It’s a growing epidemic—and the numbers are looking worse for the future. Over 80 percent of Americans are considered either overweight or obese by the Center for Disease Control. Yet a groundbreaking conference hosted at Colby Oct. 14 suggests there’s more to it than just diet and exercise. A new culprit contributing to this growing health concern: exposure to industrial chemicals, participating scientists say.
The day-long conference, “Chemicals, Obesity and Diabetes: How Science Leads Us to Action,” had more than 160 participants, including students, faculty, and visiting speakers considered experts in this dynamic field of environmental health.
The conference emphasized that caloric intake and physical activity are only two of many complex factors that ultimately put individuals at risk for obesity, and researchers are looking for other factors. “Understanding cellular targets help us understand how weight and metabolism are regulated,” said Gail Carlson, visiting assistant professor of environmental studies.
“We’re talking about industrial chemicals, many of which get out into the environment, and it’s important to remember that people are a part of the environment,” said Carlson, one the organizers of the conference.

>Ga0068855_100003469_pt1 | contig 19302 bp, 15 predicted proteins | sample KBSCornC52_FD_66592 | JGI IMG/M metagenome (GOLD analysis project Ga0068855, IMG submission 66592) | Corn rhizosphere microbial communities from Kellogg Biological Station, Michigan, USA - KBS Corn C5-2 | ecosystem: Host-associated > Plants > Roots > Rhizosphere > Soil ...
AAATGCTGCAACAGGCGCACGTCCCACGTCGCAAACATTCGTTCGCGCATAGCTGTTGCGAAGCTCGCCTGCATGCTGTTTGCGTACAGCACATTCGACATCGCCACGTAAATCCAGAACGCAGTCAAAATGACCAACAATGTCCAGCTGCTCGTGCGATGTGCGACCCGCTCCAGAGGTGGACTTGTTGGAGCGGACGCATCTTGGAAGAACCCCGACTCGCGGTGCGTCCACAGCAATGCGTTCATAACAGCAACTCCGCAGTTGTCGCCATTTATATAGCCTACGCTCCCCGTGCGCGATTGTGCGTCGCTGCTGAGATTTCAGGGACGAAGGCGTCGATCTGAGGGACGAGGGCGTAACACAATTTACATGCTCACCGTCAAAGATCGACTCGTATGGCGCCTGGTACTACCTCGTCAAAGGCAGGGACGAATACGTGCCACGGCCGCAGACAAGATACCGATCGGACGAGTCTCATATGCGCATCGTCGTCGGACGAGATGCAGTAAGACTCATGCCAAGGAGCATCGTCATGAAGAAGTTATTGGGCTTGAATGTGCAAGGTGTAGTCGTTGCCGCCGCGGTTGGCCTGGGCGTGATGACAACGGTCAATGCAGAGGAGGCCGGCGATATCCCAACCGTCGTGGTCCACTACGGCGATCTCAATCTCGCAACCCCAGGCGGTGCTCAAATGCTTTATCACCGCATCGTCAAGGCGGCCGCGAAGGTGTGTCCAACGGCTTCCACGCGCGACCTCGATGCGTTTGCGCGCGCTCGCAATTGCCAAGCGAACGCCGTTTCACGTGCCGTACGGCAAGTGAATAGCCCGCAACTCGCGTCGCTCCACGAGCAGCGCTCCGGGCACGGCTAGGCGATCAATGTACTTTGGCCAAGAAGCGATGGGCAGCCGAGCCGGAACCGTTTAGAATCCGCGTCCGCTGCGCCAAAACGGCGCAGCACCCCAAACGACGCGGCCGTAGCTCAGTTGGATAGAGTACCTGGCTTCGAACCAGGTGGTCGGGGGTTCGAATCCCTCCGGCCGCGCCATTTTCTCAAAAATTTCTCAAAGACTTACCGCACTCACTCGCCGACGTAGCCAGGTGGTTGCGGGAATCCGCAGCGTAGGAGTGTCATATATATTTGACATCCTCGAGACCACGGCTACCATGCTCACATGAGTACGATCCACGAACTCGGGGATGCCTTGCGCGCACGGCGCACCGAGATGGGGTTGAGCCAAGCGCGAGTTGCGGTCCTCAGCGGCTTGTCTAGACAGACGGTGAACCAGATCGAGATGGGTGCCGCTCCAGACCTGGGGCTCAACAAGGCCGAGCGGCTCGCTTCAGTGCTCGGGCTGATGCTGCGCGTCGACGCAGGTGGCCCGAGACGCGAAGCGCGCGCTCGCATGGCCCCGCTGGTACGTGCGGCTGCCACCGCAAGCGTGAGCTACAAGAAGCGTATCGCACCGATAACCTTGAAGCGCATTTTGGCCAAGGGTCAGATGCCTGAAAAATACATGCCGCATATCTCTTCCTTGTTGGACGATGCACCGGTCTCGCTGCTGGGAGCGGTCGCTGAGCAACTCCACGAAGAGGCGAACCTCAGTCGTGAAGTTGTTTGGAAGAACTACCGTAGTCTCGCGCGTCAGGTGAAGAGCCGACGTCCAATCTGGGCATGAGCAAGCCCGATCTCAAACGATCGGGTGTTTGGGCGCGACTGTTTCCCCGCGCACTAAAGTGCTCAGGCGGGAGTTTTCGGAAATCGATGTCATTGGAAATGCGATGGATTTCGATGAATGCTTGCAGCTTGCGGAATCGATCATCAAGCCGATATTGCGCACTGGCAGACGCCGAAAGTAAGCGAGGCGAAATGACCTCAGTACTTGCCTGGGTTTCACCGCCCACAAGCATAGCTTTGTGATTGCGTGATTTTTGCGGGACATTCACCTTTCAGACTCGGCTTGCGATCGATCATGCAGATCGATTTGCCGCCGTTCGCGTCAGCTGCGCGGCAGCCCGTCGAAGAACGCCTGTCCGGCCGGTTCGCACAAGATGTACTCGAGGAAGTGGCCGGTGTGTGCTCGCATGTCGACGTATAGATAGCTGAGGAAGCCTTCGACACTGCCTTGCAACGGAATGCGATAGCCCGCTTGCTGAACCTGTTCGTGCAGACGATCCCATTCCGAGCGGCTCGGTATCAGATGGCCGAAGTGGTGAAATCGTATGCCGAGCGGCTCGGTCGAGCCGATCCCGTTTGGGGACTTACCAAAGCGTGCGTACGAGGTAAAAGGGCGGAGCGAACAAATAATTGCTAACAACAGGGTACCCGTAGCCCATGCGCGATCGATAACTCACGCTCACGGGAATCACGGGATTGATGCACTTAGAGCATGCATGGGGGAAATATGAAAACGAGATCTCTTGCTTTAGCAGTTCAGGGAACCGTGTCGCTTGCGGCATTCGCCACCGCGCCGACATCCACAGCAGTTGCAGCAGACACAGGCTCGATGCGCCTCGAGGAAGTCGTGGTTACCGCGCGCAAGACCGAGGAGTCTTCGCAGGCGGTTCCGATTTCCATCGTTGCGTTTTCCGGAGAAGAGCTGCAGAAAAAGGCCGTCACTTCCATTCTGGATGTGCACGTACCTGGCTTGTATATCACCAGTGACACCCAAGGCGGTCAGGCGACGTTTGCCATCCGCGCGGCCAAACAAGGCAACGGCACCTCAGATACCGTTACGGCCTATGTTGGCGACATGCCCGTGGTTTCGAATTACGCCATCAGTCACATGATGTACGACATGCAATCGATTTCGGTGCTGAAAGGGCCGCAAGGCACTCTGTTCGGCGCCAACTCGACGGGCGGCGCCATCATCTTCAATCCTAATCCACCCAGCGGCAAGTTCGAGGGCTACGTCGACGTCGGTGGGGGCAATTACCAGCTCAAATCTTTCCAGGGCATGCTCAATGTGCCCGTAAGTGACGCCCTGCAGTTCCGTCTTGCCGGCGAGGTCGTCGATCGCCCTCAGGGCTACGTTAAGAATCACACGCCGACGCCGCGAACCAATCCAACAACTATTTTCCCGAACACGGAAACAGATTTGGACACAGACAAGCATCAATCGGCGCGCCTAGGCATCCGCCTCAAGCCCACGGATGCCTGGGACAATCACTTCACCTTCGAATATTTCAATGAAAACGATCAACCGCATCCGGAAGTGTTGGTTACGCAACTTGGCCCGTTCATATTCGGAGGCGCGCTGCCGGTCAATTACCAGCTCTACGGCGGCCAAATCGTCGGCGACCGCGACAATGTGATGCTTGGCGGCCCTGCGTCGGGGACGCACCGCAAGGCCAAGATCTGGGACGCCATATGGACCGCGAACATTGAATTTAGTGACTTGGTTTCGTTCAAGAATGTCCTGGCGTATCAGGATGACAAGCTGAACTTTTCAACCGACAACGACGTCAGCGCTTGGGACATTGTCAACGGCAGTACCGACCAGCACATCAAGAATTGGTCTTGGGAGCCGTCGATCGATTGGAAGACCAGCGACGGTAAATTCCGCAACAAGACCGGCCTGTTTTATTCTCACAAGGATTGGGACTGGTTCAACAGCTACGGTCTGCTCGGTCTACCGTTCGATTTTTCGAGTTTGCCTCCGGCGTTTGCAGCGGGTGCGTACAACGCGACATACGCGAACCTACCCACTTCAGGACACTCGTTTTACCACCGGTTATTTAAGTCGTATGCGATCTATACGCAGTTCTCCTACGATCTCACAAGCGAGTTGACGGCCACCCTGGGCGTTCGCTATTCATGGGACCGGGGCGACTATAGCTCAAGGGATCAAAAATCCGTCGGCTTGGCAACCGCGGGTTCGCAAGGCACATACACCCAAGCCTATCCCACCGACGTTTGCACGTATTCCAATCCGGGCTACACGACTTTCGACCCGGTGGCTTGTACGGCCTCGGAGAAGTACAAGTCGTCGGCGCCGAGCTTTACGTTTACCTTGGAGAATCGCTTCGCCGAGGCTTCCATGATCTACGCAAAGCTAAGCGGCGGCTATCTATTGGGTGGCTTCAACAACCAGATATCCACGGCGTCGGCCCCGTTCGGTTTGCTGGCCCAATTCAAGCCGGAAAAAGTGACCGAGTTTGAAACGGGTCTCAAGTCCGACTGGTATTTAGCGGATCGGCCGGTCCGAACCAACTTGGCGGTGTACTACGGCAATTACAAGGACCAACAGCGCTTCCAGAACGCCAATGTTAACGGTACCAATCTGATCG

Recent advances in developmental biology and a better understanding of human development have helped researchers argue that chemicals they call “obesogens” can be an important factor in contributing to fat-related health conditions.
“Obesogens stimulate the development of fat cells or the storage [capacity] of new cells,” said keynote speaker Bruce Blumberg, a developmental and cell biology researcher from University of California-Irvine. “They lead to permanent effects, and we need … to intervene early.” Blumberg’s provocative presentation noted that such chemicals could affect the longevity of future generations and that the impact of obesity can easily transcend an individual to ultimately affect his or her offspring.
Fat tissues are actively involved with the production of hormones, and researchers have shown that exposure to industrial chemicals that mimic certain hormones can change the architecture of fat cells. This can lead to changes in one’s metabolism and may ultimately lead to obesity.
Some of the conference discussions noted that these obesogens can begin to adversely affect a fetus’s development in the womb, potentially setting an individual on a path toward obesity even before birth. Therefore, “It isn’t just about personal choices,” Carlson said, “… there could be prenatal exposure,” and that exposure could increase the risk.
The biological research discussed at the conference was balanced with an emphasis on policy considerations. Participants were eager to broaden the conversation to include prevention. Participants said that Maine is one of the more progressive states in terms of regulating harmful substances with public policy, so it was fitting that the College was host to a summit to explore obesity in America and around the world.
The conference was sponsored by the Environmental Health Strategy Center, Colby’s Goldfarb Center for Public Affairs and Civic Engagement, Colby’s Environmental Studies Program, and several state and regional medical institutions.